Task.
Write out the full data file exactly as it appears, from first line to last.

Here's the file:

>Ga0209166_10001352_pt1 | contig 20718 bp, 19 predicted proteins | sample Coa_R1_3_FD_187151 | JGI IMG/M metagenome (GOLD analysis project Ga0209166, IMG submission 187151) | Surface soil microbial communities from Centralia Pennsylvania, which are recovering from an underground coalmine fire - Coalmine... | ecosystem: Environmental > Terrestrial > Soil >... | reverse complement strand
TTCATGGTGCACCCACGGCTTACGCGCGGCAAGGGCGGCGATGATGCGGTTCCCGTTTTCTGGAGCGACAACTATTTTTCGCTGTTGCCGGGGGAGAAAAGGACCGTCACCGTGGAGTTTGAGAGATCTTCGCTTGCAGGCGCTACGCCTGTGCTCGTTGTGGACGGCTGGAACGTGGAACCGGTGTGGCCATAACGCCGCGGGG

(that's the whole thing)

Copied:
>Ga0209166_10001352_pt1 | contig 20718 bp, 19 predicted proteins | sample Coa_R1_3_FD_187151 | JGI IMG/M metagenome (GOLD analysis project Ga0209166, IMG submission 187151) | Surface soil microbial communities from Centralia Pennsylvania, which are recovering from an underground coalmine fire - Coalmine... | ecosystem: Environmental > Terrestrial > Soil >... | reverse complement strand
TTCATGGTGCACCCACGGCTTACGCGCGGCAAGGGCGGCGATGATGCGGTTCCCGTTTTCTGGAGCGACAACTATTTTTCGCTGTTGCCGGGGGAGAAAAGGACCGTCACCGTGGAGTTTGAGAGATCTTCGCTTGCAGGCGCTACGCCTGTGCTCGTTGTGGACGGCTGGAACGTGGAACCGGTGTGGCCATAACGCCGCGGGG